Parts of secretive US Cold War site revealed by storm erosion, Outer Banks park says

National Park Service photo

A popular stretch of Outer Banks beach has been closed after storm erosion dug up “potentially hazardous” remnants of a secretive U.S. military site dating to the Cold War.

The debris is believed to be part of a U.S. Navy facility that operated from 1950s into the early ’80s, the National Park Service told McClatchy News. It was then ceded to the U.S. Coast Guard until 2005, when the facility was closed and destroyed.

“Beach erosion caused by distant Hurricane Franklin and Tropical Storm Idalia has exposed potentially hazardous infrastructure ... at the end of Old Lighthouse Road in Buxton,” the National Park Service said in a Sept. 1 news release.

“Reports of a strong smell of fuel were received from visitors. ... Seashore visitors are asked to stay out of the closed section of beach until the area is further assessed.”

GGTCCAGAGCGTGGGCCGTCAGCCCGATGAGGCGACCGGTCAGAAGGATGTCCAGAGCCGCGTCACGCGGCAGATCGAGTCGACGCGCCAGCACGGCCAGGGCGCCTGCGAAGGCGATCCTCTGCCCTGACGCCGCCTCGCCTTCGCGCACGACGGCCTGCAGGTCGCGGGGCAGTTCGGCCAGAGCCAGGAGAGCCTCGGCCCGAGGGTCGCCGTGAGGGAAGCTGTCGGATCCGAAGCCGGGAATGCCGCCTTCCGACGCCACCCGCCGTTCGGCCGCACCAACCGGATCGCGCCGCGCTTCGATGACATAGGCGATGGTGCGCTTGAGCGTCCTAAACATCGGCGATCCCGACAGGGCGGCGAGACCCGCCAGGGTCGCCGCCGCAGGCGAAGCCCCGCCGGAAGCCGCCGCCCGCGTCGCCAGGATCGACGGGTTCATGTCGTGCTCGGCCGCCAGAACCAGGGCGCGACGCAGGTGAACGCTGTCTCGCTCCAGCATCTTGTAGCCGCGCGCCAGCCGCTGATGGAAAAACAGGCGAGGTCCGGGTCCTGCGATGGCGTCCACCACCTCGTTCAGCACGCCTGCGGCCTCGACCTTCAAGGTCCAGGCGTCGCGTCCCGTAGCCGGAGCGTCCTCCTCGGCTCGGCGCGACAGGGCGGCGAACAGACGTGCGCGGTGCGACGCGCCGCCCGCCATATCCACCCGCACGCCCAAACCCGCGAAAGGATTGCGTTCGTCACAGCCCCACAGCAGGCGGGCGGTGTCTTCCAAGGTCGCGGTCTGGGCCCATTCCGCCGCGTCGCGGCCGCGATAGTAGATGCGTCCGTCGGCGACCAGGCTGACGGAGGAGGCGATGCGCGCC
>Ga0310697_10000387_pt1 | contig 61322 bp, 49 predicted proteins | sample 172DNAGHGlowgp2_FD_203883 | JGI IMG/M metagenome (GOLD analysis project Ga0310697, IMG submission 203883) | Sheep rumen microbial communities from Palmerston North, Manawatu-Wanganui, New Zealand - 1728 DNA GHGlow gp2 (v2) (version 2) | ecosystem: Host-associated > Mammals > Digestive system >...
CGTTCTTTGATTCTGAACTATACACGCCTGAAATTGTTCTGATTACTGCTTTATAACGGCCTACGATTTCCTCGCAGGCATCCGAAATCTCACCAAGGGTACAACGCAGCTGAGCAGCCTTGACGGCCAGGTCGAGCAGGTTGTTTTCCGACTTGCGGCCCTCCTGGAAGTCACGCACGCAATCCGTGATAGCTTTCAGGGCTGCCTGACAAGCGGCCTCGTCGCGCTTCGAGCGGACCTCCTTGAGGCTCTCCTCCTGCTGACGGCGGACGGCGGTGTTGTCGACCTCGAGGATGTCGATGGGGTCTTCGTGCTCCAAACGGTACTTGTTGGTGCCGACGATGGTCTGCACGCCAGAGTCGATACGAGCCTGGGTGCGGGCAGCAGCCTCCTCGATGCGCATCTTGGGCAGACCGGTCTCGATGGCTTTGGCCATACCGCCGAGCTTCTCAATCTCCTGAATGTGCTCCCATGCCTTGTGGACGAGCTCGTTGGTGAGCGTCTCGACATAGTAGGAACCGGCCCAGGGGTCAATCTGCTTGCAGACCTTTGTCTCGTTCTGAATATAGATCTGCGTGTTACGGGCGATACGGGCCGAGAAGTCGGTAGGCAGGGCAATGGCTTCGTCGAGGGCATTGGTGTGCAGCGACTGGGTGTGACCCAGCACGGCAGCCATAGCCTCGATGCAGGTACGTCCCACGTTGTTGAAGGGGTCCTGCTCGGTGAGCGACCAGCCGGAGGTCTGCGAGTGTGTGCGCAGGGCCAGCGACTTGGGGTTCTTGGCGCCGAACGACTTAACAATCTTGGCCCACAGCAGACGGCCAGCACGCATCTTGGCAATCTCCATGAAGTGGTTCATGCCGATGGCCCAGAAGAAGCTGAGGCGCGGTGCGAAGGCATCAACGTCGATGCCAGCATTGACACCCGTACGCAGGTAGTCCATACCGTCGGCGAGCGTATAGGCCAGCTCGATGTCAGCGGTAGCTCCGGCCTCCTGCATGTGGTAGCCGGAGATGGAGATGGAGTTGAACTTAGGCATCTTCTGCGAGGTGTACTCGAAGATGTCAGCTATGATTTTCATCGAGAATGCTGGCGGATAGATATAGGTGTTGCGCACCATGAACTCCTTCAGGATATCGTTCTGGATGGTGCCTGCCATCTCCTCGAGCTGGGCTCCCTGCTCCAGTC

Hurricane Franklin stayed offshore east of North Carolina, while Category 3 Hurricane Idalia made landfall Aug. 30 in the Florida Panhandle and worked its way northeast as a tropical storm. It excited out to sea again on the Outer Banks, which saw gusts around 55 mph and rainfall near 15 inches in spots, Dare County reports.

A photo shared by the park on Facebook shows rough surf carved a scarp several feet high into the beach, and revealed the construction material had been buried by time at the water’s edge. Details of the types of material found were not released.

The 40-acre facility was known for conducting “secret monitoring of submarines,” and included 12 buildings that were demolished after its closure, according to a 2013 report in

“It was part of an array of sonar locations along the East Coast known as SOSUS – Sound Surveillance System – that was intended as an early warning to protect the U.S. from hostile ballistic submarines,” the review reported.

“In June 1962, the Cape Hatteras Navy base achieved the first SOSUS contact on a Soviet diesel submarine.”

Concerns have long been raised over potential hazards hidden below the surface at the site, including groundwater contamination, the review noted.

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